By Richard Schickel
If you’re seeking hordes of zombies on restless prowl, you had better look elsewhere than “World War Z.” A few of them turn up in the course of the movie, looking weird and acting strange. You can tell they’re not entirely of this world because they usually have the shakes something awful and are wearing smears of fright makeup (boo!). They got the virus real bad, and that ain’t good.
After reshoots, delays and a budget north of $200 million, I read in the press that this movie can never, ever recoup its cost. “Disappointing,” I can hear some executive murmuring in his swell office, but that’s not necessarily the case. I mean, there’s the redoubtable Brad Pitt to take into account, ever agreeable and always easy on the eyes. And there’s a plot that’s one minute in South Korea, the next in Israel, another time in Wales, not making an awful lot of sense, but never quite sending you out in the cold prematurely. Best of all, there are plenty of set piece action sequences that are staged by the director, Marc Forster, with exemplary zeal and scale.
Particularly in the picture’s long middle passage, he demonstrates a gift for varying and extending these pieces that is well above average, and without making a travesty of what plot there is. As you can imagine, it’s fairly simple: The zombies are pretty much out to destroy the world, which as far as I could tell, has only the easygoing and beamishly smiling Pitt to bring them to heel. Other characters pop in and out of the proceedings, with no consequential impact on them or, for that matter, on their careers. They are all fine, dandy and, alas, never around long enough to really establish their presence.
Yet, perhaps perversely, I kind of like this movie, as do some other reviewers I’ve read, and I’m wondering why this should be. I think it begins with the fact that it breathes so easily. It has a few slack sections, where it diverts its attention to the wife and kids in a highly conventional way. And sometimes—fairly rarely, I’ll admit—it just sort of stands around doing not much of anything. But mostly it is up and doing, darting hither and tither, and I appreciate that in movies of this kind. It’s not breathless the way so many grander action movies are. And it’s not ever languid or pretentious, either. It pretty much goes about its business in a smooth, professional way.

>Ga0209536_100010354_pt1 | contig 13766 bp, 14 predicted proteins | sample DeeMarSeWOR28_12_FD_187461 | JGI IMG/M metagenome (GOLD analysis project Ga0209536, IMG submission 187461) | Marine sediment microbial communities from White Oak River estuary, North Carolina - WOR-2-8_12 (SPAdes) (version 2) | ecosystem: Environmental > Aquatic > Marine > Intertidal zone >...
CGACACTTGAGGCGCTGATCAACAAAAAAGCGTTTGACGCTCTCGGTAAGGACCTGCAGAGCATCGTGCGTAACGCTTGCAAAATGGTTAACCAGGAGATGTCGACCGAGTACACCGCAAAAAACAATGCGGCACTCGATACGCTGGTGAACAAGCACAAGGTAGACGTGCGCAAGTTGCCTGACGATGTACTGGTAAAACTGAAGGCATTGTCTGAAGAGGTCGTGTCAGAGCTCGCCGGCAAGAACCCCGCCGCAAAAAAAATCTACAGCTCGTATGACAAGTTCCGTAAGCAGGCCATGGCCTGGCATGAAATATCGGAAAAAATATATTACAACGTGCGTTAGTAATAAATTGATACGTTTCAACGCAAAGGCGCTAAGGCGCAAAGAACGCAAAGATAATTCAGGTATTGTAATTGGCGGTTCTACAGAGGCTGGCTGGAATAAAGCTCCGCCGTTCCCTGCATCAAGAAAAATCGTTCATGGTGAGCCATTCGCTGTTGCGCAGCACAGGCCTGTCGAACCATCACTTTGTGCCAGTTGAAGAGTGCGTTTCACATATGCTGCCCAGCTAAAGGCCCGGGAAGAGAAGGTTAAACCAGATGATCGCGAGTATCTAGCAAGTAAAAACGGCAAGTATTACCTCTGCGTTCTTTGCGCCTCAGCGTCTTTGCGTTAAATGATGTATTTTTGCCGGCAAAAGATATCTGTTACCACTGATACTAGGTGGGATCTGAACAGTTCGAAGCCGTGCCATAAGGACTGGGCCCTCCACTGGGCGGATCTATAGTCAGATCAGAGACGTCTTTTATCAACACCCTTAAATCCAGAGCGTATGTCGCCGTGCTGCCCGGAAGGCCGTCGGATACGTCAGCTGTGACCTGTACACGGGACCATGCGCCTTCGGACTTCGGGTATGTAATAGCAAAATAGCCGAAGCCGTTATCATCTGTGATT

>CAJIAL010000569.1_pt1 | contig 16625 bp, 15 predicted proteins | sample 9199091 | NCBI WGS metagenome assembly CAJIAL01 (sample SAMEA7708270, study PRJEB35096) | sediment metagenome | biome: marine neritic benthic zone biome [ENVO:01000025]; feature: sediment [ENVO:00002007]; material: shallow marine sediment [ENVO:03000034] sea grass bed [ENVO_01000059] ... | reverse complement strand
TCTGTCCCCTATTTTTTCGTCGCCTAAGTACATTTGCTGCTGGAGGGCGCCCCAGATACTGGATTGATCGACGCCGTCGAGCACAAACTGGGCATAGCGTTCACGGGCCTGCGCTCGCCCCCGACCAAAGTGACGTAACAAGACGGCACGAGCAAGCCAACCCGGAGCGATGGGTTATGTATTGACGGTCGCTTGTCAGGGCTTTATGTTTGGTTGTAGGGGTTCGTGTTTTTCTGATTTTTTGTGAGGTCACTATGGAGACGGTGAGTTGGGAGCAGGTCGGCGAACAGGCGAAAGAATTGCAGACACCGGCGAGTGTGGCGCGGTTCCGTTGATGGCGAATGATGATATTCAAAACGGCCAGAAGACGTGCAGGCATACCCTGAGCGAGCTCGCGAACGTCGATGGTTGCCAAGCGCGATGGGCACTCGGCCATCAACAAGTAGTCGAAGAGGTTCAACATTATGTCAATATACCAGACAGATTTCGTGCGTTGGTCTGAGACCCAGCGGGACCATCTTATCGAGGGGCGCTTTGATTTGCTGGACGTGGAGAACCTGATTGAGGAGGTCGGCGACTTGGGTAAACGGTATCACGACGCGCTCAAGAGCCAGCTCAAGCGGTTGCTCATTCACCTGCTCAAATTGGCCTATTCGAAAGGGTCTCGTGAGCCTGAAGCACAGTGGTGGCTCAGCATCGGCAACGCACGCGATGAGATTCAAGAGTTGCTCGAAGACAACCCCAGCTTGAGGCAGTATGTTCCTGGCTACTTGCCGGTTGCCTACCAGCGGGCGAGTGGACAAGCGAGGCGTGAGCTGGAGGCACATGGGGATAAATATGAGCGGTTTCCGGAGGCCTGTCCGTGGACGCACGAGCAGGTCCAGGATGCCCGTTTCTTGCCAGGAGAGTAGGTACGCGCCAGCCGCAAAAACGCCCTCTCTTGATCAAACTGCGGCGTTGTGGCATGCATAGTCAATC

It’s summertime, you know. There are a lot of films that spend what “World War Z”—I guess accidentally—did. But a lot of huffing and puffing usually accompanies that effort. They’re out to give you an “experience.” Maybe this movie, given its cost, has no choice but to try that too. But it doesn’t feel that way. It had a whole bunch of writers—usually a sure sign of panic and mixed motives—but it still feels small.
I don’t want to oversell “World War Z.” In the end, it’s just a nicely made little movie that unfortunately got too big for its budgetary britches. On the other hand, it’s not nothing either. It’s “enjoyable”—a mild enough description, but one that will not be overused as the summer winds along, breathing fire, brimstone and—what’s the word I’m searching for?—“disappointment.” Or maybe just sighs of regret and shrugs of resentment. This film doesn’t deliver anything powerful or even lengthily memorable. But it’s OK in its own agreeable way. At $40 or $50 million it might have seemed a lot better than that.